The Pokémon Company International confirmed today that the Pokémon TCG's Standard format will rotate for the 2022 season on September 10, 2021. Starting that day, only cards from the Sword & Shield Base Set forward will be legal for Standard play. All cards from the Sun & Moon Series, including all Pokemon-GX, will no longer be legal.
TPCI also confirmed that going forward, players will be able to use the regulation marks on the bottom of Pokémon cards to tell at a glance whether a card is legal for Standard play. First introduced in the Sword & Shield Series, there are currently two regulation marks: "D" and "E". Cards with either regulation mark (all the cards from the Sword & Shield series) will be legal in Standard for the 2022 season. In the future, when the Standard format rotates for the 2023 season, cards with the "D" regulation mark will rotate while "E" cards will remain legal.
As always, older versions of cards are legal in Standard as long as any version of the card is legal. Since Switch (swsh1-183) was reprinted in the Sword & Shield Base Set, you're free to use Switch (base1-95) in tournament play.
Arceus & Dialga & Palkia-GX (sm12-156)
While the Pokémon TCG Standard format rotates every year, many players expected that TPCI would suspend or postpone rotation for the 2022 season. Due to the pandemic, many players haven't gotten a chance to play in person with some of the best cards from the Sun & Moon Series. Arceus & Dialga & Palkia-GX (sm12-156), for example, was introduced in the Cosmic Eclipse expansion in November 2019, and while it has been winning tournaments online for months, many players who bought the physical card hoping to play it at tournaments haven't had the chance.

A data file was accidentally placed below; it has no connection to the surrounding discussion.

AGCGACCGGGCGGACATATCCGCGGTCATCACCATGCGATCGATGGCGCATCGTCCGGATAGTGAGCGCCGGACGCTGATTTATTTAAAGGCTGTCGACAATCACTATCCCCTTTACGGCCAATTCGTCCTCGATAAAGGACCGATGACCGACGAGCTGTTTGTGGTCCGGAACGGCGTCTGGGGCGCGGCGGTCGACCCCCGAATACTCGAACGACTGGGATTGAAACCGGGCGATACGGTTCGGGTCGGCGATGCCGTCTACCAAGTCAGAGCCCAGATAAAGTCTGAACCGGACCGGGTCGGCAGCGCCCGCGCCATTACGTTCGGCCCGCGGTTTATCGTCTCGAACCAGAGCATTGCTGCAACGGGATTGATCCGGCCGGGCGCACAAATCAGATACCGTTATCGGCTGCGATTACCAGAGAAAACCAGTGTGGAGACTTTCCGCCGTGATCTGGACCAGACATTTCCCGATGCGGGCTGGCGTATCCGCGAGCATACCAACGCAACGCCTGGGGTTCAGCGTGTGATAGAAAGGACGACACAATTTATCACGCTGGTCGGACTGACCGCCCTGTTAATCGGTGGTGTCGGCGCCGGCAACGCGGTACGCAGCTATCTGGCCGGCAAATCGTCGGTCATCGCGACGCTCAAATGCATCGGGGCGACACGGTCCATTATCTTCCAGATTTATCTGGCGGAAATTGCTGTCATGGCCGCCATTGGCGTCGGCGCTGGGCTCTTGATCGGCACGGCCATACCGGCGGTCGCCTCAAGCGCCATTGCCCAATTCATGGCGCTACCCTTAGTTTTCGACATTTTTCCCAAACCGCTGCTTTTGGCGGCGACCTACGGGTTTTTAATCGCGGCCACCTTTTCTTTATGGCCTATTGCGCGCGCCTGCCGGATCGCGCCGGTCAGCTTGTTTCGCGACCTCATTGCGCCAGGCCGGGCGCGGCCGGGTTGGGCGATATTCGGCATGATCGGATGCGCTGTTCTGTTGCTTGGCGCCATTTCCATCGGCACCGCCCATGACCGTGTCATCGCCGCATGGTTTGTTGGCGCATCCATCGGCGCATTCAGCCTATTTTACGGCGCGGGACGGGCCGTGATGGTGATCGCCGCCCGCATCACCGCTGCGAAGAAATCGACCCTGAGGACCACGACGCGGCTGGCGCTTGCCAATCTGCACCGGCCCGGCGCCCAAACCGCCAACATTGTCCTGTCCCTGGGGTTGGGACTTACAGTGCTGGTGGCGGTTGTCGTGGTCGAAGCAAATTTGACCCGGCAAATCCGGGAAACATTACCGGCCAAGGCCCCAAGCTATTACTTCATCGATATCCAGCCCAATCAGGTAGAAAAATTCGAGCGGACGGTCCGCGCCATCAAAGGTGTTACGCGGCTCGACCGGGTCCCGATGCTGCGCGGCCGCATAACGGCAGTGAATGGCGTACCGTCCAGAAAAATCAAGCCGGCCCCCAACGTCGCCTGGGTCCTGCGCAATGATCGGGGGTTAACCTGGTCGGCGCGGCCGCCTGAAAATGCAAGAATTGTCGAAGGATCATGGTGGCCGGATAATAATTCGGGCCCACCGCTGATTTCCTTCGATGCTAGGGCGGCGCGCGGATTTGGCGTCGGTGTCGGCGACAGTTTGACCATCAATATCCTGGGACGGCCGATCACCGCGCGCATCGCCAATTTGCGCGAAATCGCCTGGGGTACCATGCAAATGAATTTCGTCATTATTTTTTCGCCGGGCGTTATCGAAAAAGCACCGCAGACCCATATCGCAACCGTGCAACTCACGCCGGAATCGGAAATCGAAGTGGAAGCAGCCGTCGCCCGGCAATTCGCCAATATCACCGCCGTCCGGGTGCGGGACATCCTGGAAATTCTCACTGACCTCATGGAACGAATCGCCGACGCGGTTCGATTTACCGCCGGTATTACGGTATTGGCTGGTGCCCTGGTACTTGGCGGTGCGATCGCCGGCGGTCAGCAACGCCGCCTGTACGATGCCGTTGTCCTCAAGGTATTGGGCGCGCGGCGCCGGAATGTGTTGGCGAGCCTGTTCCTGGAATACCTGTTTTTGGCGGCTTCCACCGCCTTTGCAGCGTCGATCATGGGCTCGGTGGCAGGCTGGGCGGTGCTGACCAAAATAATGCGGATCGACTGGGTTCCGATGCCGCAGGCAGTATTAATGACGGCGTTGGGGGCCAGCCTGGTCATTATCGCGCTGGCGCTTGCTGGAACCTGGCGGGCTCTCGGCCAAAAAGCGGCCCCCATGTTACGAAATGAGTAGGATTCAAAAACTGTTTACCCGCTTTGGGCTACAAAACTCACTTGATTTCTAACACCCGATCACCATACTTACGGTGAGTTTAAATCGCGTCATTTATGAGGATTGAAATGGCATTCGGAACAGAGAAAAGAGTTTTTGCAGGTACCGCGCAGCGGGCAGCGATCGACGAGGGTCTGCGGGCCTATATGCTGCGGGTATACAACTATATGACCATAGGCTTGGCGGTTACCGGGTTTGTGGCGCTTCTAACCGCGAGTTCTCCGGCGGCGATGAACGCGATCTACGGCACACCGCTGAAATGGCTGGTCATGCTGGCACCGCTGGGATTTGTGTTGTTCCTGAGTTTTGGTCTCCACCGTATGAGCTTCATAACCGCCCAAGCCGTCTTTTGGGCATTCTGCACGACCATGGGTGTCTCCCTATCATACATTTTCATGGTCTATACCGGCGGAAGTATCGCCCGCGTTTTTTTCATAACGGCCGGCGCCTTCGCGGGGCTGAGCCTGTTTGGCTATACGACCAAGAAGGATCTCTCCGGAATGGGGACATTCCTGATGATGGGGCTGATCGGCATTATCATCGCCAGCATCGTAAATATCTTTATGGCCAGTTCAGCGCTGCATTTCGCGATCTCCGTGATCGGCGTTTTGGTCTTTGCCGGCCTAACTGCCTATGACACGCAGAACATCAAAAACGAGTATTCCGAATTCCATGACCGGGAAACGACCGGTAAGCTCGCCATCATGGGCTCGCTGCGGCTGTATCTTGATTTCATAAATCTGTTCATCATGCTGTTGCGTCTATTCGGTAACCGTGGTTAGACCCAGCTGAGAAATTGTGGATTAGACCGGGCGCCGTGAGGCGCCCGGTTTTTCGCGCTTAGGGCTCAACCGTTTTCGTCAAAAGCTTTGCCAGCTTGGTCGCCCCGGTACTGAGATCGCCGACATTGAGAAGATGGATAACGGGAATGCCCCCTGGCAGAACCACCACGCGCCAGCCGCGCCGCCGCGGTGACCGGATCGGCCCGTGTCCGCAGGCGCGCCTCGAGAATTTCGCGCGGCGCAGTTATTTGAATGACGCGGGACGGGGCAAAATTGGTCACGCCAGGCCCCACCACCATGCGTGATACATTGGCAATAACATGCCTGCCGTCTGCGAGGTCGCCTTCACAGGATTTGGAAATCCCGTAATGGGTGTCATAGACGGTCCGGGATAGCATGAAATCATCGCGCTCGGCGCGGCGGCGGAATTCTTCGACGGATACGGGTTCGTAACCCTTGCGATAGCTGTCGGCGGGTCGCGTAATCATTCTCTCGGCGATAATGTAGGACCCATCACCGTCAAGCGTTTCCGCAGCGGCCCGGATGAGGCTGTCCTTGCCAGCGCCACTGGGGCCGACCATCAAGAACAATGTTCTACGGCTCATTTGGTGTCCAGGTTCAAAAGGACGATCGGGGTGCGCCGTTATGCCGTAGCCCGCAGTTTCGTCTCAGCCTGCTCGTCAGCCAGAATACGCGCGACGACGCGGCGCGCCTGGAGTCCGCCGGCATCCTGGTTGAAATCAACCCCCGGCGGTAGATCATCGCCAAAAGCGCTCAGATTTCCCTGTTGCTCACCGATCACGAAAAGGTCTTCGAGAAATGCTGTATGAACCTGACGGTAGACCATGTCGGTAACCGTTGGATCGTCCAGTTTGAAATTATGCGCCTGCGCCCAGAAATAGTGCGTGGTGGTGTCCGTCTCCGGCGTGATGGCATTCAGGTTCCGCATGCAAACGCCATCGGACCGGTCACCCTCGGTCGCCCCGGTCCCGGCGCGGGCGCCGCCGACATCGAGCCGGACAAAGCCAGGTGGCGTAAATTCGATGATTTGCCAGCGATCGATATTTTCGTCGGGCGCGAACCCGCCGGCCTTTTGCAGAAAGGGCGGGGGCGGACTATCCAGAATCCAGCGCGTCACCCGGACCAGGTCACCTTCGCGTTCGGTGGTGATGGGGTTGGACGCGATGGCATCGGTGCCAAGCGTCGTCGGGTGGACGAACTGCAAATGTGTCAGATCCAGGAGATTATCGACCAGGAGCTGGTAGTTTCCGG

Regardless, TPCI has opted to move forward with Standard rotation so that the format doesn't stagnate.
If you're one of the many players who discovered (or rediscovered) the Pokémon TCG in autumn 2020 during the market bubble, chances are your collection is mostly cards from the Darkness Ablaze expansion or later. That means your cards have been overshadowed competitively by high-powered Pokémon-GX like Pikachu & Zekrom-GX (sm9-33), Reshiram & Charizard-GX (sm10-20), and the aforementioned Arceus & Dialga & Palkia-GX (sm12-156).
After September 10th, all those cards will be gone, and every card from the Sword & Shield Series will have a better shot at being viable. As Basic Pokémon with incredibly powerful once-per-game abilities, Pokémon-GX accelerated the pace of a typical game to ridiculous speeds, and slower cards like Charizard VMAX (swsh3-20) couldn't compete. Plus, Arceus & Dialga & Palkia-GX (sm12-156) Altered Creation GX attack invalidated the one advantage that single-prize Pokémon had over V and VMAX, and nearly pushed them out of the format completely.
Post-rotation Standard might not be as fast or powerful as the format is today, but if that means more decks have a shot at success, that's probably a good thing.
We'll be saying goodbye to a lot of cards on September 10th, but here are the five cards that have had the biggest impact on the game.